Are you suffering from the childhood loss of a parent?
If you are, you are not alone. I was shocked by the number of children who lost a parent by death each year, but death isn’t the only way to lose a parent. Other ways to lose a parent are abandonment, abuse, addiction, adoption, divorce, indifference, military deployment, prison and sickness.
You can experience loss of your parent when they are not available to you, even if they are alive.
If you lost your parent, you are aware of what I am talking about although you might not have thought of it in these terms.
There is no need to compare your loss with other’s loss.
Loss is loss and it will be felt, experienced and perceived differently by different people. But there are common elements in healing. As we have learned in life, every action has a reaction. There are consequences to those of us left in the wake of a loss when we are children. Yes, people definitely can suffer from loss when they are adults.
The difference is, as an adult, we have more choices and more capacity to deal with loss than when we are a child.
Adult is really after we are 25 years old. I know the 21 year olds might differ, but I say 25 because that is when the brain is completely developed.
This may be the first time you have ever read this blog or maybe you have read them for the last year.
If so you will know that I too lost my parents when I was a child.
For me, something happened that brought my situation to a head. I had to deal with the death of my parents or swallow very hard and ignore and pretend as I had always done. I have the Edwards stubborn streak in me and I had finally experienced something that I could not pretend was ok. And frankly, if it had just been me, I would most likely have swallowed my feelings, burying them once more as I had always done.
But this time, the memory of my parents was at stake.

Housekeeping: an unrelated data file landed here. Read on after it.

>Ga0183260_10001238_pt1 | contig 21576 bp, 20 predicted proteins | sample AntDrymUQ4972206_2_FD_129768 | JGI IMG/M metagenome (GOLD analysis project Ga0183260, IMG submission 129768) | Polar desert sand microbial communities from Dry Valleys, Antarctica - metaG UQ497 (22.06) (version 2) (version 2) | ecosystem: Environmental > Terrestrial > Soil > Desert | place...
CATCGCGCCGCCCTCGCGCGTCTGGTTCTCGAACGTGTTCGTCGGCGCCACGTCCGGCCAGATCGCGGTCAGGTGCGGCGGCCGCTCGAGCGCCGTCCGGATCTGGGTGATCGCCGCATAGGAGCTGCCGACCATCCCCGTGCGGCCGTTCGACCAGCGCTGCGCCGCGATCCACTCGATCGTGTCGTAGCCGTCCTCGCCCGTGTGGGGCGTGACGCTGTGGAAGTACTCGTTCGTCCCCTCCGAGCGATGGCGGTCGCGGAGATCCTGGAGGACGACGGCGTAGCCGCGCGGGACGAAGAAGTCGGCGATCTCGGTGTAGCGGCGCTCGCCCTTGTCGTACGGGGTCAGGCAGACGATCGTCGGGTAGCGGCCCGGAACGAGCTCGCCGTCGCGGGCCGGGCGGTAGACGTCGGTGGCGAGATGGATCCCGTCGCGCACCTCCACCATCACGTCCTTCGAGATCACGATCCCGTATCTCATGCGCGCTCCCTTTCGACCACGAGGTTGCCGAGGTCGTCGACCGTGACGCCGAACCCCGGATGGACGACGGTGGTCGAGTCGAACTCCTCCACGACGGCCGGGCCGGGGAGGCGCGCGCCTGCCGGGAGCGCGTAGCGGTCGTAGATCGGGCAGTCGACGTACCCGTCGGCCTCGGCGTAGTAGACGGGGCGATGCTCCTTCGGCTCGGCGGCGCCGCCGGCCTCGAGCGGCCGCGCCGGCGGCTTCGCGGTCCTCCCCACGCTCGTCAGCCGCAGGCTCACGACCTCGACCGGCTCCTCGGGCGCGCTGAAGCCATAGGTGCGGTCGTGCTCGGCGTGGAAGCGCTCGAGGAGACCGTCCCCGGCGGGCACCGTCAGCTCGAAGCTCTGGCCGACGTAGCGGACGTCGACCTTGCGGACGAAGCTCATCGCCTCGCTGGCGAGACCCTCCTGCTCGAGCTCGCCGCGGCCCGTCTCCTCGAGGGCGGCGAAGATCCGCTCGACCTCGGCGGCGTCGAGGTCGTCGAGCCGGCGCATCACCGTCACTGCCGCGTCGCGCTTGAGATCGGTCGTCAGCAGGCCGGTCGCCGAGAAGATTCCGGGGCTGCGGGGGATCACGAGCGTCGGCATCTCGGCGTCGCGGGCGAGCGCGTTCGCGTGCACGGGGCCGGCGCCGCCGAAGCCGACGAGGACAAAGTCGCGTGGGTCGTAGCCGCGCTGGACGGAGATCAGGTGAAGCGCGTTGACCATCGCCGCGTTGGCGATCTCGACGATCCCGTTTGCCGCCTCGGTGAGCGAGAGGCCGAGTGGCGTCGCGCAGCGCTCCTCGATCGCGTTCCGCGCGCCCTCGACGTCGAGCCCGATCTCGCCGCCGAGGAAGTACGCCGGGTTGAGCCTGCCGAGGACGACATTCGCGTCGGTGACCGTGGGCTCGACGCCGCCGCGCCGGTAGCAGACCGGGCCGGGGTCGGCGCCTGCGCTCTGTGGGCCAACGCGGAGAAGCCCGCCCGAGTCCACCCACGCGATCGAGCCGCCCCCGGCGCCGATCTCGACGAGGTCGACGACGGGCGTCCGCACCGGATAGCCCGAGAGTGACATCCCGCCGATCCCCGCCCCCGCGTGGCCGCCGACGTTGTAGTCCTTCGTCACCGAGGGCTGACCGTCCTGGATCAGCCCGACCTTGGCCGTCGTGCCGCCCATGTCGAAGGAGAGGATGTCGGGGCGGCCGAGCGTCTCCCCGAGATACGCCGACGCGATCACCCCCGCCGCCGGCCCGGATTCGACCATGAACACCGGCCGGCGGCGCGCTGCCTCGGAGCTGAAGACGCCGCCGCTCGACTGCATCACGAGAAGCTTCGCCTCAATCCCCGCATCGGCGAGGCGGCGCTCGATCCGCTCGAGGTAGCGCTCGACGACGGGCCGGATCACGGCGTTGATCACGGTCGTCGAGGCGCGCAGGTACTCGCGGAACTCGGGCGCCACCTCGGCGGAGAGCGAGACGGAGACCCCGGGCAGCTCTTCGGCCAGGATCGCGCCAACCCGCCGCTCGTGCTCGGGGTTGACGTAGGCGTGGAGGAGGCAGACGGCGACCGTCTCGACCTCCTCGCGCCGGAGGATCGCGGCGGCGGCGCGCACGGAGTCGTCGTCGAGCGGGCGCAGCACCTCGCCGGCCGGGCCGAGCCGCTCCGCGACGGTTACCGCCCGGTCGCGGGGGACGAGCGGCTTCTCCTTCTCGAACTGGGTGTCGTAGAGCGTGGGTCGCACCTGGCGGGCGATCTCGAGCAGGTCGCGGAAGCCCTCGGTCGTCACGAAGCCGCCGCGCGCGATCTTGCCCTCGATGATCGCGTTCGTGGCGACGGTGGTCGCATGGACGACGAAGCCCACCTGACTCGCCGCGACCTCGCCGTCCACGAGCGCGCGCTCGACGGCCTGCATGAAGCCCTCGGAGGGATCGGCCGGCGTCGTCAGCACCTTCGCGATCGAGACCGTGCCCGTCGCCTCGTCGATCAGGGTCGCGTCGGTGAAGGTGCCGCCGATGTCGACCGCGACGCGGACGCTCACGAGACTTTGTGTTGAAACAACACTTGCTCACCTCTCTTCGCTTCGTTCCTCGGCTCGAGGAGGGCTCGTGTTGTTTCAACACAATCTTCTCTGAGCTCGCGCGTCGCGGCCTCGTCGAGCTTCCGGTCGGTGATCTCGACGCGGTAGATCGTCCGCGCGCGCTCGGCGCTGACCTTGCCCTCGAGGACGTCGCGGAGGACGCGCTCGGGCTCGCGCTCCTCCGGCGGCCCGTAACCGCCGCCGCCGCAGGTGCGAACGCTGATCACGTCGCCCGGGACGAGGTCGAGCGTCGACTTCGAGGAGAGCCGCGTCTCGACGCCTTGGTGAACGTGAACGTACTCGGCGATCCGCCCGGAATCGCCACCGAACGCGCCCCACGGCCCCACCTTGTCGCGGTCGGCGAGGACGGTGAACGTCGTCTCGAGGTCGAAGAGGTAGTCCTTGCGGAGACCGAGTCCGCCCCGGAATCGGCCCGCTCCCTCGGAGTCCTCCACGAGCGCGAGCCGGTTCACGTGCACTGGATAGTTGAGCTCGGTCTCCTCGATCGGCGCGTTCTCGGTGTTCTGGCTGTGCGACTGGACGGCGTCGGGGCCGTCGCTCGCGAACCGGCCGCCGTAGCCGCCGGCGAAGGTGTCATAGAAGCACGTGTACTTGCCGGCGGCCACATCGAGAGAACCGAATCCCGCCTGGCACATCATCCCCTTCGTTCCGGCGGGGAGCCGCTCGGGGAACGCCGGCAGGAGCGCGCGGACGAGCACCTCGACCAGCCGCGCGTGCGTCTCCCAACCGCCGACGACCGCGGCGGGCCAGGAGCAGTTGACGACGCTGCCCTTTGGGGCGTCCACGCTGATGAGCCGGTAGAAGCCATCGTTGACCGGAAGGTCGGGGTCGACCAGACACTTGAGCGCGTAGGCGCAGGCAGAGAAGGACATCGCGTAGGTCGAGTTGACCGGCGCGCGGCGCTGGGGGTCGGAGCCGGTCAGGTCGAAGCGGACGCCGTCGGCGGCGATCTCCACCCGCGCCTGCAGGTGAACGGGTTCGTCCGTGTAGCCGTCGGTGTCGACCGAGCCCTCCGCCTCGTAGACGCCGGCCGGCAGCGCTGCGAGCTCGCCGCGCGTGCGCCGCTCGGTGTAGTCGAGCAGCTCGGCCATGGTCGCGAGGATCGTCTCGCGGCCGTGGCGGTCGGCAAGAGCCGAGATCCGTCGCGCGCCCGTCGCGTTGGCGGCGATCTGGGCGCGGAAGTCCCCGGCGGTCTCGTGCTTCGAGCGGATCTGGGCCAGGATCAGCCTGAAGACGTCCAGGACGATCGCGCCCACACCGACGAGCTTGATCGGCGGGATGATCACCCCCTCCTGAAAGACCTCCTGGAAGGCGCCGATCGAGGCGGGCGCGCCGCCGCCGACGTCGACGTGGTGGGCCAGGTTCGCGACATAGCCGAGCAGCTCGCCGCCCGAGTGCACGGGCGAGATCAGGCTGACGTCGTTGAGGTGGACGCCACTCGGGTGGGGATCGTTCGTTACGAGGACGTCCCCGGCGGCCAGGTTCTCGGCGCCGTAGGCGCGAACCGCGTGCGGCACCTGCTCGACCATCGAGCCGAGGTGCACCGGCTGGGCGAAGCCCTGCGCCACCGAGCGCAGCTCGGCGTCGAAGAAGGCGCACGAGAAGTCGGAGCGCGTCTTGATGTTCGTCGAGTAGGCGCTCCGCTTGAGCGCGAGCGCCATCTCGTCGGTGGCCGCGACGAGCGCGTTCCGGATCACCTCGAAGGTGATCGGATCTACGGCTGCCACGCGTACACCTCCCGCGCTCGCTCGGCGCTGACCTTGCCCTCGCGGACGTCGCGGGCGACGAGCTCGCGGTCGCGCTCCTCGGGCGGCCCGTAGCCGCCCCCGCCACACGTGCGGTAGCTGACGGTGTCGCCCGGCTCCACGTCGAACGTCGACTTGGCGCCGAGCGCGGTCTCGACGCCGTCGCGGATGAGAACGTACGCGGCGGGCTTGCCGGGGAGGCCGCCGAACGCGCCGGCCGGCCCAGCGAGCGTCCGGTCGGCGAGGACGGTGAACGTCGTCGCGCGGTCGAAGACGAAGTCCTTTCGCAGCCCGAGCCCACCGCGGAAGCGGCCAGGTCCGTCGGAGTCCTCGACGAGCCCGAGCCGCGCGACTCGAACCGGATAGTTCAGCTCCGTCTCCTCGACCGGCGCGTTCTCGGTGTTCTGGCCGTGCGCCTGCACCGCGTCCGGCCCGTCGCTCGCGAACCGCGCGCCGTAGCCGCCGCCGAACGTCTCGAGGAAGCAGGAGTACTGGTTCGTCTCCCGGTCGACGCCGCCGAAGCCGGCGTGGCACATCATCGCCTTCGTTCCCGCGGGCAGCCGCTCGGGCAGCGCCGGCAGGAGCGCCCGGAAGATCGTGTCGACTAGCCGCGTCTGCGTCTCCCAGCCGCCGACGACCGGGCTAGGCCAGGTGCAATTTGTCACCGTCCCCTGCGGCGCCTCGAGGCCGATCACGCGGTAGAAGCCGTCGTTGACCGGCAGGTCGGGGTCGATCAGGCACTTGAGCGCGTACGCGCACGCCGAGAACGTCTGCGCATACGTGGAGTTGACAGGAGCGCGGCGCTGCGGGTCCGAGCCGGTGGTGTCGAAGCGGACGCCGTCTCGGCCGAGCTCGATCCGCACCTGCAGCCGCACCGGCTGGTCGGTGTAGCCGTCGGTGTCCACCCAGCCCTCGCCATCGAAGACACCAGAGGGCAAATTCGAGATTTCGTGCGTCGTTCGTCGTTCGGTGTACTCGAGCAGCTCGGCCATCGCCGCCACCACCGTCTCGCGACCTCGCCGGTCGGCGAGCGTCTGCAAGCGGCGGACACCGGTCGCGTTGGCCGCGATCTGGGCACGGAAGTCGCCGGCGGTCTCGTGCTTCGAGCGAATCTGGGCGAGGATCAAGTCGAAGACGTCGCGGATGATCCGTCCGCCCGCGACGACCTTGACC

I would take up for them, be there for them, in ways I had never been there for myself.
That is an imprint I’ve always had. I might let someone do something or say something to me and not stand up for myself, but I would take up for someone else.
Support is often an issue for people who lost a parent as a child, because, in childhood we lost our support.
Because support was so desired, I would definitely be a support for others because I wouldn’t want them to experience lack of support. Of course, I didn’t realize this at the time. That understanding came with time and work. Is support an issue for you?
It might not be support but another issue.
Do you ever wonder how much of your life you must give up because of loss from your childhood?
That means you aren’t completely available for your own life. In some ways, life passes you by because of your past. And that is why I have created Healing From Childhood Loss, a class based on my own experience drawn from my book, “A Texas Tragedy: Orphaned by Bootleggers.” I spend years healing and feel it is my duty, in fact my life’s calling, to offer these classes so others might get the help that I needed.
If you lost a parent when you were a child, no matter how the loss occurred, please join me.
Or if you are close to someone who lost their parent, please send this url to them. I’m counting down the days until the classes will be offered. First you will get an email with a video. And then you will be getting additional videos, a total of 4 with approximately three days between each video. And the last video will tell you about the classes.
Seriously consider this class. Why? If you are in therapy, this will make your therapy go faster because I will teach you what I learned in therapy, in practice and on my own journey. If you are not in therapy, this gives you a path to healing. You may need to go through the work numerous times, each time going deeper.
A clear path to healing is better than spending the rest of your life stuck in your childhood.
And, it is so important for your children that you do your own work. It will benefit them.
I had a person, who was over 80 years old, who told me she lost her mother when she was four years old and that she had suffered from that all of her life. She didn’t have a path to healing. You do.
Choose healing so you can enjoy the rest of your life in a way she couldn’t.
This is called loving yourself!
To see my videos, sign up at www.childhoodloss.com